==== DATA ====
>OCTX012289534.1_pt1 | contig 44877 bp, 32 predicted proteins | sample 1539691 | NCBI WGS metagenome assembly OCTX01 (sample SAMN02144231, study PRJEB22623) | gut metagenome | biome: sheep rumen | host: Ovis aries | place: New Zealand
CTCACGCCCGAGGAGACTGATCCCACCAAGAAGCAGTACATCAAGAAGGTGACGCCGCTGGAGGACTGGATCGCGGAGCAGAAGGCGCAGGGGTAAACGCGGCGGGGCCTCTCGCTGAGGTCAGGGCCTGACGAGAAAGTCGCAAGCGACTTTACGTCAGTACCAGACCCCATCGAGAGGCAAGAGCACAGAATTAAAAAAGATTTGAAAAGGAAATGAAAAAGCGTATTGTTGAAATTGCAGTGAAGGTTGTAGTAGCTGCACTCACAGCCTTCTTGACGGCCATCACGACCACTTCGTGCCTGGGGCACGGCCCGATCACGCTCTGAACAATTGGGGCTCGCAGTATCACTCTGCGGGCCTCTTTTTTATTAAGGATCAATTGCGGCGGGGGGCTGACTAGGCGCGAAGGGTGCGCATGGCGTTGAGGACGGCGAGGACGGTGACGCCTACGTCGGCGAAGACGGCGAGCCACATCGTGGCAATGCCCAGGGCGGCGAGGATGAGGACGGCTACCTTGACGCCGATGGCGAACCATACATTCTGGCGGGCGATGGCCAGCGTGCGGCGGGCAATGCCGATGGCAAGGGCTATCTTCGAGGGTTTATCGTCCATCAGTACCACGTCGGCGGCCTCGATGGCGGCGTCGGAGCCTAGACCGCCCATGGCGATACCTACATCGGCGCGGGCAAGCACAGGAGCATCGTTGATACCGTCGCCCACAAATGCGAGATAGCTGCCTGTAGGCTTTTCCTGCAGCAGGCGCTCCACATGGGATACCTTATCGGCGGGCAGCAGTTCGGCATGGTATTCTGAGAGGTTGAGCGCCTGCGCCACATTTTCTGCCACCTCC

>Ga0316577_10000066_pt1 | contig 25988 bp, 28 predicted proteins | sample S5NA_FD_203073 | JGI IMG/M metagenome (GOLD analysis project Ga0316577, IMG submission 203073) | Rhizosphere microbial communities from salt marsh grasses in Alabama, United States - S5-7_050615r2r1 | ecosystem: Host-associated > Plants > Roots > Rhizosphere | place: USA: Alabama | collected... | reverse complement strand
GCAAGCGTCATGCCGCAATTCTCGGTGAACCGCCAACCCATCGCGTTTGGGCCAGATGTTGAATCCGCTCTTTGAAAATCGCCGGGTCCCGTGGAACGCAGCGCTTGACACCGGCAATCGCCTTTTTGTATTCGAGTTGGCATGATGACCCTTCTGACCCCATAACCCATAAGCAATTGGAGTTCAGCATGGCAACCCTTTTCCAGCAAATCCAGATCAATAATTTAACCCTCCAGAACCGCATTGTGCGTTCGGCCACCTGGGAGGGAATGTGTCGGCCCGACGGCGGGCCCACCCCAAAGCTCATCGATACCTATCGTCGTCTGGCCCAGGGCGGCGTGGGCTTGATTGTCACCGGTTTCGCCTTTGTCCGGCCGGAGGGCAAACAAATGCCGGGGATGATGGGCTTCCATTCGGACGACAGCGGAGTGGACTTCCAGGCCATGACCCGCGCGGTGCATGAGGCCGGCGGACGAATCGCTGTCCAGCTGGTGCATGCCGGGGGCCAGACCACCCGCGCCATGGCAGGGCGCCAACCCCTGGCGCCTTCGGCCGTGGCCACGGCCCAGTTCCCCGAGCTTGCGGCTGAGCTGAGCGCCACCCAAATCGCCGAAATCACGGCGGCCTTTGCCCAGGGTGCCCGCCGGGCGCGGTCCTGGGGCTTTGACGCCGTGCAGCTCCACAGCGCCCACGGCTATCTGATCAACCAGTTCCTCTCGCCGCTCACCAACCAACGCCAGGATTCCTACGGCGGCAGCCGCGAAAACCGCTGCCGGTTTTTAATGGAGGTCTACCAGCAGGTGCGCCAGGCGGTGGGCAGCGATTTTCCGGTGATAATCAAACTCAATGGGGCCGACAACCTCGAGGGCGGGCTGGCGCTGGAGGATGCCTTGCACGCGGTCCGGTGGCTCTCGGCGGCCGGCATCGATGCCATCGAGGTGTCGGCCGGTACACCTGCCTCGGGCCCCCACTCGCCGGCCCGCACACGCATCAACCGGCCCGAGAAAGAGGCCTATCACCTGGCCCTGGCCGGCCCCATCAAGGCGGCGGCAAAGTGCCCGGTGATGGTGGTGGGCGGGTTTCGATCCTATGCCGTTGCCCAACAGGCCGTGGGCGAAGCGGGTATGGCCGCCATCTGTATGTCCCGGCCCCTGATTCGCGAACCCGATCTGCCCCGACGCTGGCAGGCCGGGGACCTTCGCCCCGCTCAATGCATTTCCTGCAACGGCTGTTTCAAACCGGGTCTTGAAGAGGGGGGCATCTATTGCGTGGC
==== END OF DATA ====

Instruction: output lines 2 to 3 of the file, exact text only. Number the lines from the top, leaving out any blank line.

CTCACGCCCGAGGAGACTGATCCCACCAAGAAGCAGTACATCAAGAAGGTGACGCCGCTGGAGGACTGGATCGCGGAGCAGAAGGCGCAGGGGTAAACGCGGCGGGGCCTCTCGCTGAGGTCAGGGCCTGACGAGAAAGTCGCAAGCGACTTTACGTCAGTACCAGACCCCATCGAGAGGCAAGAGCACAGAATTAAAAAAGATTTGAAAAGGAAATGAAAAAGCGTATTGTTGAAATTGCAGTGAAGGTTGTAGTAGCTGCACTCACAGCCTTCTTGACGGCCATCACGACCACTTCGTGCCTGGGGCACGGCCCGATCACGCTCTGAACAATTGGGGCTCGCAGTATCACTCTGCGGGCCTCTTTTTTATTAAGGATCAATTGCGGCGGGGGGCTGACTAGGCGCGAAGGGTGCGCATGGCGTTGAGGACGGCGAGGACGGTGACGCCTACGTCGGCGAAGACGGCGAGCCACATCGTGGCAATGCCCAGGGCGGCGAGGATGAGGACGGCTACCTTGACGCCGATGGCGAACCATACATTCTGGCGGGCGATGGCCAGCGTGCGGCGGGCAATGCCGATGGCAAGGGCTATCTTCGAGGGTTTATCGTCCATCAGTACCACGTCGGCGGCCTCGATGGCGGCGTCGGAGCCTAGACCGCCCATGGCGATACCTACATCGGCGCGGGCAAGCACAGGAGCATCGTTGATACCGTCGCCCACAAATGCGAGATAGCTGCCTGTAGGCTTTTCCTGCAGCAGGCGCTCCACATGGGATACCTTATCGGCGGGCAGCAGTTCGGCATGGTATTCTGAGAGGTTGAGCGCCTGCGCCACATTTTCTGCCACCTCC

>Ga0316577_10000066_pt1 | contig 25988 bp, 28 predicted proteins | sample S5NA_FD_203073 | JGI IMG/M metagenome (GOLD analysis project Ga0316577, IMG submission 203073) | Rhizosphere microbial communities from salt marsh grasses in Alabama, United States - S5-7_050615r2r1 | ecosystem: Host-associated > Plants > Roots > Rhizosphere | place: USA: Alabama | collected... | reverse complement strand